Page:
BT Whole Home Wi-Fi review: Blanket connection you can count on
After years of living in the shadows, suffering the merciless bullying of disgruntled internet users, the humble wireless routers is at last fighting back and BT’s Whole Home Wi-Fi is in the vanguard. It’s part of a new wave of multi-box wireless “mesh” systems that are aiming to forever banish dead spots and blanket your home with strong, solid Wi-Fi.
The concept is a pretty simple one. By spreading the wireless signal around the home using not a single router, but many, you get a strong signal everywhere. And because these systems are built with ease of use in mind by one manufacturer, they’re typically simple to set up and maintain.
While it’s certainly possible (and much cheaper) to use wireless repeaters to extend the reach of your network, the improved range they offer typically comes at the expense of simplicity of setup and performance.
BT Whole Home Wi-Fi review: Price and competition
This is a relatively young product type, so the market isn’t awash with alternatives right now. Until now, the most impressive system I’ve come across is Netgear’s Orbi. Designed to replace your single-box wireless router, Orbi comes as a two-box system, one hub connected to your broadband and one satellite placed a short distance away to spread your network that bit wider. There’s also the Sky Q multi-room TV system, in which each TV box doubles as a wireless access point.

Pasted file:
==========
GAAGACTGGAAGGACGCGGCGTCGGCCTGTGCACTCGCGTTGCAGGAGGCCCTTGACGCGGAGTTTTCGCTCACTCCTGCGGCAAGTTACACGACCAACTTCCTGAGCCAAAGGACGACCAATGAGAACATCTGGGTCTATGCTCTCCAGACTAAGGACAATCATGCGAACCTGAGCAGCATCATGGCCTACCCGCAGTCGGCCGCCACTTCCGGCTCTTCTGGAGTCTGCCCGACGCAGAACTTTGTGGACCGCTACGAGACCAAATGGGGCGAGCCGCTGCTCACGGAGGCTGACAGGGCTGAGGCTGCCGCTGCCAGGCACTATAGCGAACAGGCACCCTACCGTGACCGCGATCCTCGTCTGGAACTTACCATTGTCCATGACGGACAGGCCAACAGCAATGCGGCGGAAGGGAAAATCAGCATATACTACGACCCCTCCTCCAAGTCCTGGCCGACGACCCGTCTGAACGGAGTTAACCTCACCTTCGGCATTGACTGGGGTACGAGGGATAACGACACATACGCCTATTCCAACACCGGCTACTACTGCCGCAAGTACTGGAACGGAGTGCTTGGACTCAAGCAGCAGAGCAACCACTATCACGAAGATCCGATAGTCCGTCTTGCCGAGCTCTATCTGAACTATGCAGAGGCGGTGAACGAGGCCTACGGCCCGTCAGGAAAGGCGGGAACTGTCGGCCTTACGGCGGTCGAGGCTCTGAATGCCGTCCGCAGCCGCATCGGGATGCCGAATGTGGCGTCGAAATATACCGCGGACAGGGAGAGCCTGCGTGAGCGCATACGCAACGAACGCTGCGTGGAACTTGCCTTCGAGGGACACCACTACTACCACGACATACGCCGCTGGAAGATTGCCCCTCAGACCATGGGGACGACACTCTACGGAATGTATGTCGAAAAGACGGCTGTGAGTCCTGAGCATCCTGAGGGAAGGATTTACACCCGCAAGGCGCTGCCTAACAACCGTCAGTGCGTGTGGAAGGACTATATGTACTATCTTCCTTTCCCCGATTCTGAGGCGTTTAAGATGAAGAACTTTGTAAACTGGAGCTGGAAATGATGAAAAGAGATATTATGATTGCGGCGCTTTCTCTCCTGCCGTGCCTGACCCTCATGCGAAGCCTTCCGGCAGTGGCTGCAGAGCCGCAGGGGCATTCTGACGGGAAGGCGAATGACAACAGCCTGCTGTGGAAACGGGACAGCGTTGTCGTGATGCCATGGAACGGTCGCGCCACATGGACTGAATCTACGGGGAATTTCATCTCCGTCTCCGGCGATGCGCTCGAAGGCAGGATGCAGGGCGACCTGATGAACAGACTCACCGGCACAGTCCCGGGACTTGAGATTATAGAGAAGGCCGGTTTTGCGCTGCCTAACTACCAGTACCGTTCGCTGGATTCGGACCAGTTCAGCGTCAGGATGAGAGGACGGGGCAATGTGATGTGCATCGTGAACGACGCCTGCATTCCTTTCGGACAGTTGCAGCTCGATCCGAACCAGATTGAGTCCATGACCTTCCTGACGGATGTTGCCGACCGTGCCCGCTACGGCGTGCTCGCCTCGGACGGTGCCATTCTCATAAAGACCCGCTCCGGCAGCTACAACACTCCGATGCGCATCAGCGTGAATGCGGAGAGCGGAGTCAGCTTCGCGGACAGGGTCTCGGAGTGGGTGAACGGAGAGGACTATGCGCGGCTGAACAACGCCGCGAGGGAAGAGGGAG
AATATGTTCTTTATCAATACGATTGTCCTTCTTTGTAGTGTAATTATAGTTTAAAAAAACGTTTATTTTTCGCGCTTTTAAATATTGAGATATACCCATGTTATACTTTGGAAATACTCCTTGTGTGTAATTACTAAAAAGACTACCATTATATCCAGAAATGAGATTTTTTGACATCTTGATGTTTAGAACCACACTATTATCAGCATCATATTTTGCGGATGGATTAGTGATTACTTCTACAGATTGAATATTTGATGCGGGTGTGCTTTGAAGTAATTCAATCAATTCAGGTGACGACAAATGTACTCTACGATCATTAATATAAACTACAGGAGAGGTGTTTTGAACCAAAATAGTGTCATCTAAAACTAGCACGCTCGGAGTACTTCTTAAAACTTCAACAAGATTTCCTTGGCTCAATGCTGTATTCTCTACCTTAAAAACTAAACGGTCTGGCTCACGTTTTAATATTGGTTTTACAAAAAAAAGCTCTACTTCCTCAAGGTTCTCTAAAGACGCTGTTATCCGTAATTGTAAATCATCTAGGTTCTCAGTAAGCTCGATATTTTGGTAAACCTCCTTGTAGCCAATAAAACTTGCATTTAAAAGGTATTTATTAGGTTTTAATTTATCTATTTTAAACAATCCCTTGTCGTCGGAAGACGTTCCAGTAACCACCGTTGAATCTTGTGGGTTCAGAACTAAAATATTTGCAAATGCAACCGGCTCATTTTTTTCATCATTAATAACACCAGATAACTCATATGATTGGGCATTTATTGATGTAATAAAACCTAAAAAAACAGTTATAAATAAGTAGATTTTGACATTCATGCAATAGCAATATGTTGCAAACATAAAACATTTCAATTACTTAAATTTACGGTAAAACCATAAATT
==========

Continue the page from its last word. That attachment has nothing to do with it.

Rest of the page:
To get Sky Q, though, you need to subscribe, and Orbi is expensive, costing £370 for the two-box starter kit. BT’s solution is cheaper at £195 from Amazon UK, and includes an extra wireless access point, giving you potentially wider coverage than Netgear Orbi (Orbi is avilable on Amazon US for $300).
BT Whole Home Wi-Fi review: Setup and features
BT’s system works a very similar way to the Orbi and, just like that system, it’s designed to be completely plug-and-play. Download the app, run through step-by-step instructions, and you’ll be up and running in minutes.
It’s a very simple process: you connect the first disc-shaped wireless unit via from its single Gigabit Ethernet port to your existing wireless router. Once this automatically configures itself, you’re ready to plug your second and third discs in, which automatically pair up with the first and establish a simple “mesh” network.[gallery:3]